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The mutiny in Russia may be over. But it still damages Putin

Russian President Vladimir Putin addresses the nation on Saturday after Yevgeny Prigozhin, the owner of the Wagner Group military company, called for armed rebellion and reached the southern city of Rostov-on-Don.
Gavriil Grigorov
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Sputnik, Kremlin Pool Photo via AP
Russian President Vladimir Putin addresses the nation on Saturday after Yevgeny Prigozhin, the owner of the Wagner Group military company, called for armed rebellion and reached the southern city of Rostov-on-Don.

Updated June 25, 2023 at 1:24 PM ET

A mutiny by Russia's Wagner Group of mercenaries appears to have ended with the leader recalling his troops, but the uprising may have done irreparable damage to the image of President Vladimir Putin at home and abroad, analysts say.

Yevgeny Prigozhin, the head of the shadowy private army that has played an outsized role in the fighting in Ukraine, claimed on Saturday to be in control of Russia's military headquarters in the city of Rostov-on-Don, a key installation the Kremlin has used as a base for its offensive operations in Ukraine. Wagner forces then began making their way toward Moscow in what looked to the outside world like an attempted coup d'etat.

Within hours, however, Prigozhin — a former close confidant of Putin who had accused Russia's military leadership of attacking and killing his soldiers — said he had commanded his forces to return to their bases.

Alexander Gabuev, director of the Carnegie Russia Eurasia Center, says despite the apparent end of the mutiny, the Russian leader will undoubtedly be weakened by the strong challenge to his authority.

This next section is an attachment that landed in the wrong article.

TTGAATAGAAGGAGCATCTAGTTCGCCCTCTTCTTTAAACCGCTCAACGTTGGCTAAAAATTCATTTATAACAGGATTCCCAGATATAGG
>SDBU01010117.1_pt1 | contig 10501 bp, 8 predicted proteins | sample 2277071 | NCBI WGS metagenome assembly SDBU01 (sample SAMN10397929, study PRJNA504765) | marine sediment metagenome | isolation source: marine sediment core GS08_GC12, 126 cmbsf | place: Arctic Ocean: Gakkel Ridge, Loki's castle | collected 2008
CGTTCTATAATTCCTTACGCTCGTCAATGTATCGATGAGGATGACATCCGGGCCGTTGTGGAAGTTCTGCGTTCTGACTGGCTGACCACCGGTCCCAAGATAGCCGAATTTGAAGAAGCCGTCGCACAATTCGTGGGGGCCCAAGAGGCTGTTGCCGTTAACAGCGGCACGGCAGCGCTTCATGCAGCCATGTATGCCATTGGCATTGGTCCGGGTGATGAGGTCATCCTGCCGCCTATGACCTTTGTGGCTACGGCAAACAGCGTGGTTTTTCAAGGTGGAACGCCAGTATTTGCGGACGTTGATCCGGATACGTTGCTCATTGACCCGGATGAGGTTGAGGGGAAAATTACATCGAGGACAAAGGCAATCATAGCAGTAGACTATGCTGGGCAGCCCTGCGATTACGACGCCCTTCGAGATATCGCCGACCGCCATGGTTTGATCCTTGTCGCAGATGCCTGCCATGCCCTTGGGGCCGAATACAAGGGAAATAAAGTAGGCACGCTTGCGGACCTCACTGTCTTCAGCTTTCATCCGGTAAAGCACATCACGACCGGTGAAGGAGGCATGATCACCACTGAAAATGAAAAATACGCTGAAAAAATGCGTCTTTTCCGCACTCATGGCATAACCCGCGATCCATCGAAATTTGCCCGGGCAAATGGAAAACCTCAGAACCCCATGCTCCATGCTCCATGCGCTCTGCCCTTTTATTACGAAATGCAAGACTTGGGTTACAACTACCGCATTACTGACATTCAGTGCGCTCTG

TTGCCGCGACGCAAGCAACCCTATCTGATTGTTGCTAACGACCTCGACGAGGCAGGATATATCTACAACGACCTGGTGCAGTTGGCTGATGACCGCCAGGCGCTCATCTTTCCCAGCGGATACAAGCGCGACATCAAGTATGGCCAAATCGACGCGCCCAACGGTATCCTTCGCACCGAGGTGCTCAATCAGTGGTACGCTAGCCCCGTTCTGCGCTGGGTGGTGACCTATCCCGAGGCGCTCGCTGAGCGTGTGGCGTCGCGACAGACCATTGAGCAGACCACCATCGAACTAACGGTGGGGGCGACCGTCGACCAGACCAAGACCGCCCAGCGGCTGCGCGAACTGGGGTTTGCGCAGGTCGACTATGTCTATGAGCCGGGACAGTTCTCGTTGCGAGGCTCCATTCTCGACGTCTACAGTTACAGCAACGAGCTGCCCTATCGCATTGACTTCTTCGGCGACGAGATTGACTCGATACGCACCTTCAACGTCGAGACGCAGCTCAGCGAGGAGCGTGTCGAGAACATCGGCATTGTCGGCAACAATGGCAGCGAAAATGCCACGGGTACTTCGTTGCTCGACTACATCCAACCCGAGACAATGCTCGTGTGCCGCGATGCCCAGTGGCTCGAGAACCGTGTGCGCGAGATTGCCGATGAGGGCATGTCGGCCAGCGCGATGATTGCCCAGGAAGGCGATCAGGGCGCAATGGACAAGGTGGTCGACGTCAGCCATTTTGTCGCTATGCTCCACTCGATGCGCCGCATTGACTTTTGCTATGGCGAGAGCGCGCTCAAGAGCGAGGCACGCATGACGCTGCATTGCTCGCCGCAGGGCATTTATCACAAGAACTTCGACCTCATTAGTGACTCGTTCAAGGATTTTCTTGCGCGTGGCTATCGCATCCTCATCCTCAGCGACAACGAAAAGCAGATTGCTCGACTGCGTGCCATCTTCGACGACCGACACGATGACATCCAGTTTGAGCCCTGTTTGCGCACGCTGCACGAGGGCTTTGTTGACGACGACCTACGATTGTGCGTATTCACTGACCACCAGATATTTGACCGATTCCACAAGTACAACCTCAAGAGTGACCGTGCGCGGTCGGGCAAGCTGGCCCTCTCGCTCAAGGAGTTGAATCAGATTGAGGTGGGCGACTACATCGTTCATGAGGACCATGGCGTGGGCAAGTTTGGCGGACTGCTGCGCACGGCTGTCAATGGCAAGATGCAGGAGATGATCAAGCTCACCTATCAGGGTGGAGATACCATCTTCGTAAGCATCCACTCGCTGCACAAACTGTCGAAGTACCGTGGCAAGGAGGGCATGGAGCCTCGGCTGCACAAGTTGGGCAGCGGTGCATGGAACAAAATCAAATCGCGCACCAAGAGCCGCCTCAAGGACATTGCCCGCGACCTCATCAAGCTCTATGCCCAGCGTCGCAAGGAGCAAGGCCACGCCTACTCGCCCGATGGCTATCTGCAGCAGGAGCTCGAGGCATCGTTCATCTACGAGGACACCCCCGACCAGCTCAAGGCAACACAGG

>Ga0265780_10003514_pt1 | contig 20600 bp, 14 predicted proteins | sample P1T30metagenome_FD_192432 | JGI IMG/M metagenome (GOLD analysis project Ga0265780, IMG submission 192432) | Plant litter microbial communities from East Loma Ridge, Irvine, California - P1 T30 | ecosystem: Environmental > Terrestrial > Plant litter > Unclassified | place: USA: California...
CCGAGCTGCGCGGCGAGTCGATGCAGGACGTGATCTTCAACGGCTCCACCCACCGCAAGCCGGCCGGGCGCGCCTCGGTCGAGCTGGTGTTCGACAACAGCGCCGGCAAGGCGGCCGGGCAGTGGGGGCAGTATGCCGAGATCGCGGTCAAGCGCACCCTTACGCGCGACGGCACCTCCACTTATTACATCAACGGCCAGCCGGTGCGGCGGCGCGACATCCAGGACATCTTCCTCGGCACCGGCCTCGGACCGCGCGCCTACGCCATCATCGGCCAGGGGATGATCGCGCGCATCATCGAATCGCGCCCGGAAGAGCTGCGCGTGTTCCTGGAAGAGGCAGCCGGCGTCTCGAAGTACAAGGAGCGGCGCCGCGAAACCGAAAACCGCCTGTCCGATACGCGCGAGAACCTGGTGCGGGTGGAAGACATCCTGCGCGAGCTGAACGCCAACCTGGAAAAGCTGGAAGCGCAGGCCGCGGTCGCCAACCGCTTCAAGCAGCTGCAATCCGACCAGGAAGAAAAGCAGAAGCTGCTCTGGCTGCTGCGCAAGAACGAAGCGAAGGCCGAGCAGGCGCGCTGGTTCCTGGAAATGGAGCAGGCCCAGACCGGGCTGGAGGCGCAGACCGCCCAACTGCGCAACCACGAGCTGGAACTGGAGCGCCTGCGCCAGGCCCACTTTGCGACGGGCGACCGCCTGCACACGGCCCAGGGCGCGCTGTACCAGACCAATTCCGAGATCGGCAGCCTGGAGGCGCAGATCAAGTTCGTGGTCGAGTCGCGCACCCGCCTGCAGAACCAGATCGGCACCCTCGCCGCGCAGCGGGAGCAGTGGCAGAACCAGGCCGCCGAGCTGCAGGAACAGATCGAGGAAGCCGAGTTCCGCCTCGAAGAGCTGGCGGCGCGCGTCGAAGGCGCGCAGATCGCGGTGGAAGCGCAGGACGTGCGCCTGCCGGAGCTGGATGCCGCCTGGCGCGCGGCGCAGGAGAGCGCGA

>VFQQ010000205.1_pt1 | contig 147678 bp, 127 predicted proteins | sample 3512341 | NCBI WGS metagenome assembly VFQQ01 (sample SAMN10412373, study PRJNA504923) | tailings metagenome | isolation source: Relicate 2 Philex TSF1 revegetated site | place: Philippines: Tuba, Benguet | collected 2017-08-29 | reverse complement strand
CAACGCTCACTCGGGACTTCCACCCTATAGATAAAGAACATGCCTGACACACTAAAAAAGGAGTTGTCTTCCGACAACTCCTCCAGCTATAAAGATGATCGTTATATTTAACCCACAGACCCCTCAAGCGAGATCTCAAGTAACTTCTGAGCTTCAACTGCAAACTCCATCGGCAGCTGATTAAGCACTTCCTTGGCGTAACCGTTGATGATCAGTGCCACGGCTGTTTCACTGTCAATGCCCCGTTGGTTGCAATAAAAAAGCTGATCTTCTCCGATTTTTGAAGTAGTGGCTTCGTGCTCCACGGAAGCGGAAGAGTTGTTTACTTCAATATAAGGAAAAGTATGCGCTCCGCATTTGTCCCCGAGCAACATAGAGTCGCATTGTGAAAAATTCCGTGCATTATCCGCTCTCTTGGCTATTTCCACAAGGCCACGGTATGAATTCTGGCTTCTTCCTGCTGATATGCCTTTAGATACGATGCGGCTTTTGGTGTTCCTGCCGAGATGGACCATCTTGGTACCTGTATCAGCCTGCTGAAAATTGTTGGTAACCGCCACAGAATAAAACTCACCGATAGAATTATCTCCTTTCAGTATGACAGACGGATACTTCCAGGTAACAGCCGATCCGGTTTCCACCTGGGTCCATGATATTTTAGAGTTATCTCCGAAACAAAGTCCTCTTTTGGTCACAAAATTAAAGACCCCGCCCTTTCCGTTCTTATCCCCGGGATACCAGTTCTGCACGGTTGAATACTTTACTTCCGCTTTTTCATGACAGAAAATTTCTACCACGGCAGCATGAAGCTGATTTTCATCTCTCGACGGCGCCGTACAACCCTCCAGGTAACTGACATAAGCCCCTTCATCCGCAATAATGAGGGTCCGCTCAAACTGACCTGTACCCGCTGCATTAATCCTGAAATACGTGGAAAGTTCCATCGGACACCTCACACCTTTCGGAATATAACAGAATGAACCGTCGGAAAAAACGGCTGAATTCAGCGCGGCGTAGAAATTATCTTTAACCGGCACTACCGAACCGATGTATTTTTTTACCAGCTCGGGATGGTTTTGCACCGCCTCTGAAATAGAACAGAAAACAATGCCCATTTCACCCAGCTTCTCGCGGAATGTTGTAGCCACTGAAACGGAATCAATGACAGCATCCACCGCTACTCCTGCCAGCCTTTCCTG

"He will try to compensate by making the regime even more hands-on," Gabuev told NPR. "The regime will become increasingly more repressive at home."

Yevgeny Prigozhin, head of the the Wagner Group, is pictured during a funeral ceremony in Moscow on April 8. Prigozhin's uprising may have done irreparable damage to the image of President Vladimir Putin at home and abroad.
/ AP
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AP
Yevgeny Prigozhin, head of the the Wagner Group, is pictured during a funeral ceremony in Moscow on April 8. Prigozhin's uprising may have done irreparable damage to the image of President Vladimir Putin at home and abroad.

Former U.S. Ambassador to Russia Michael McFaul says there's "no doubt" that Prigozhin's mutiny weakens Putin and "raises doubts about his ability to continue to govern Russia in an effective way."

U.S. officials knew a rift was possible

U.S. intelligence had learned earlier this month that Prigozhin was planning to take military action inside Russia, according to two U.S. officials.

Biden administration officials briefed the Gang of Eight, the top congressional leaders who receive regular intelligence briefings, this past week that the Wagner Group was planning to take military action against the Russian military's leadership, a source familiar with the matter confirmed.

For months, Prigozhin has been an unusually vocal critic of the Russian military, and in particular of Russian Defense Minister Sergei Shoigu, whom he has accused of incompetence and whose resignation Prigozhin demanded.

The rift between Prigozhin and Russian officials "has been pretty public and it's been out there for a while," according to a senior Biden administration official. The official said there "has been increasingly bellicose rhetoric between Prighozin and folks in Russia ... for a few weeks now."